Last October 26, dozens of people attempted to leave Lebanon to get to Italy without success. Ahmad, a goldsmith in Lebanon’s coastal town of al-Mina, said that he knew it was time to go when he could no longer operate his machines due to protracted electricity cuts.

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“I sold all of my equipment and decided to leave,” 25-year-old Ahmad said to Al Jazeera. As some friends made the perilous boat journey from the northern city of Tripoli, reaching Italy, they induced him to do the same.

Lebanese and Syrians are migrating, given that a significant percentage of the population is living in poverty, the fuel shortages forcing power plants to shut and the value of the currency plunging with no end in sight. According to Ahmad’s statements, he was one of 82 Lebanese and Syrians who boarded a fishing boat last October and sailed far out to sea. But the ship never reached its destination.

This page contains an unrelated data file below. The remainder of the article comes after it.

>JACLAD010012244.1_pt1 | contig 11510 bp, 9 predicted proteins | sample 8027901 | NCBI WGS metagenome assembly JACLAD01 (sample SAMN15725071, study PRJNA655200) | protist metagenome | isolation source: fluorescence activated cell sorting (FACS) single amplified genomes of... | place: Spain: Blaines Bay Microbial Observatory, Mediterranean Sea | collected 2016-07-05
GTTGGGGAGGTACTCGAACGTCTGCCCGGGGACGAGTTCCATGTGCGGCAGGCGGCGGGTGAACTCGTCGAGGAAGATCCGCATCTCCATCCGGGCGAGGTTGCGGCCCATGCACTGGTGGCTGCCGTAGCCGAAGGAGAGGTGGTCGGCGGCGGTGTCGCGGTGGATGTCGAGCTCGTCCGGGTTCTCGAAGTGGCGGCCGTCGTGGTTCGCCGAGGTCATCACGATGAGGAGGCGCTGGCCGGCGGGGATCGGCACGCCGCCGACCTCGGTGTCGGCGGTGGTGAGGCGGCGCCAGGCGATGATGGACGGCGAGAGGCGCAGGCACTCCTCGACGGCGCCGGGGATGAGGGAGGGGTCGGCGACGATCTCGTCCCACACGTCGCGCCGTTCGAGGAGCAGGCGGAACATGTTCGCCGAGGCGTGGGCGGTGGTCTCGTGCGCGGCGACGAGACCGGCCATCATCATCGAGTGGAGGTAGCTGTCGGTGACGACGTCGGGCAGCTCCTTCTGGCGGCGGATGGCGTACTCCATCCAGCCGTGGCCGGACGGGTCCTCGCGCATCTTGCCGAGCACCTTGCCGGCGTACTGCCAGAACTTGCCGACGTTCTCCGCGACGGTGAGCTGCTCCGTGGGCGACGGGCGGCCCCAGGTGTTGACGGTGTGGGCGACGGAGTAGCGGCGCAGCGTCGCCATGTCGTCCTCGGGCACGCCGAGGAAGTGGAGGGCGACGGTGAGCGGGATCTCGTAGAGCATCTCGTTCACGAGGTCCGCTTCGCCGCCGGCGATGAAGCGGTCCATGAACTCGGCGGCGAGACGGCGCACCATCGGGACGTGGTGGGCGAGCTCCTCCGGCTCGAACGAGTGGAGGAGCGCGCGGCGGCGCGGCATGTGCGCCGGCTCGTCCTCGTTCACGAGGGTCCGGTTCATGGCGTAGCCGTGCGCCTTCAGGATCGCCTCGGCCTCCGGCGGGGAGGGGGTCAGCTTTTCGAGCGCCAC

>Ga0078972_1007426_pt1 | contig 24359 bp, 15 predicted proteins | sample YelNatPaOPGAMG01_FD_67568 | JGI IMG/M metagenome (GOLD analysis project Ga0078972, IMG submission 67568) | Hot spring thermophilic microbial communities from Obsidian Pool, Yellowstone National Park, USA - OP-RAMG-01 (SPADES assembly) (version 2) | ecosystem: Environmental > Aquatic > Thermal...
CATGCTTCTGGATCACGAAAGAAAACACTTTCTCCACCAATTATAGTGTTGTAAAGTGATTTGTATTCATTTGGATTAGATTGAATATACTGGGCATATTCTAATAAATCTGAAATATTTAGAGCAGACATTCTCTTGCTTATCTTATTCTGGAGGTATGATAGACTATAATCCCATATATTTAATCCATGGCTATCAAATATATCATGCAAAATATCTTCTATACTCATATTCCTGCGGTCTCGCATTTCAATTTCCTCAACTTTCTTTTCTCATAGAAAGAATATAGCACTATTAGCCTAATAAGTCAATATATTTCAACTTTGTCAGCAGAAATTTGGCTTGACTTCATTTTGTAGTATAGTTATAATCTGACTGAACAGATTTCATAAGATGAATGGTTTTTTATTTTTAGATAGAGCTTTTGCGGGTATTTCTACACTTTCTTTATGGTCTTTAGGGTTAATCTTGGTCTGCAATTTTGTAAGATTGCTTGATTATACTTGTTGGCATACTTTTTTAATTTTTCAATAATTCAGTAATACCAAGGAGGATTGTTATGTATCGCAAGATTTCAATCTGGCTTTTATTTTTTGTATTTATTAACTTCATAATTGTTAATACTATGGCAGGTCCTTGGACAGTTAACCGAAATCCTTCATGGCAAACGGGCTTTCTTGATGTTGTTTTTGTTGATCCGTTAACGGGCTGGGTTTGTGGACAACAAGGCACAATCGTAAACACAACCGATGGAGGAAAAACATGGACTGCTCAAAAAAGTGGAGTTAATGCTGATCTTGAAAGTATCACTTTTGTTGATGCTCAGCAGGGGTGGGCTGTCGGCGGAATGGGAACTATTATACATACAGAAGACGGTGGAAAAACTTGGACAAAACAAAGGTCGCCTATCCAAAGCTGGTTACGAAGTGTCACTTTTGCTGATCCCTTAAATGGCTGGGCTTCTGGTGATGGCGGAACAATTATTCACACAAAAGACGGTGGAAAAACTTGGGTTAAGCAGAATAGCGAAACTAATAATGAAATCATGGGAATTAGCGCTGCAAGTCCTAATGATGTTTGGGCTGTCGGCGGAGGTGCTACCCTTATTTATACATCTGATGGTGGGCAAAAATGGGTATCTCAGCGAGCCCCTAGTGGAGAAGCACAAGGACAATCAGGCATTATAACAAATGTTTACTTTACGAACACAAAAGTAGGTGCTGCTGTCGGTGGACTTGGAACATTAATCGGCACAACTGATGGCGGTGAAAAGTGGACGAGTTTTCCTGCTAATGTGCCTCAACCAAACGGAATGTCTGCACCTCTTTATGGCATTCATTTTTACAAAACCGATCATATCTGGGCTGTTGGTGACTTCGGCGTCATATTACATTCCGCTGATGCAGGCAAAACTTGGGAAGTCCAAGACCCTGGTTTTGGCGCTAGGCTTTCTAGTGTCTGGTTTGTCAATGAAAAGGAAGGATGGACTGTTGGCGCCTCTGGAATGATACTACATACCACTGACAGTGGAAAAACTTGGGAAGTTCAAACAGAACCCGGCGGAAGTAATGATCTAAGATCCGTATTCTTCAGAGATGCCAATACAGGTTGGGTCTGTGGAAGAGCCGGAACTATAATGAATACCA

Al Jazeera interviewed three passengers but decided not to reveal their names, as they feared jeopardizing their chances of migrating. It is said that the migrants have suffered from illegal pushbacks and arbitrary detention, which human rights organizations labeled as an increasingly common tool to keep migrants out of Europe.

According to what a passenger told Al Jazeera, they were all relatives, friends and neighbors who sold their belongings to buy the supplies they needed for the trip. Once at sea, the group drifted at sea for three days after a storm damaged the ship’s engine.

They decided to try to dock at the Greek island of Kastellorizo to fix the boat. “We contacted the coastguard and asked for permission,” recalled one of the members. “They told us we were welcome and even asked if they could help us with anything.”

After the Coast Guard ship approached, in what the group confused with help, the officer took their belongings and cellphones and the ones that refused to obey were beaten. The Officials held the group into a small and cold room.

Greek authorities denied the serious accusations. “We must emphasize that the operating practices of the Greek authorities have never included such actions,” the Greek Ministry of Maritime Affairs and Insular Policy said in a statement to Al Jazeera.

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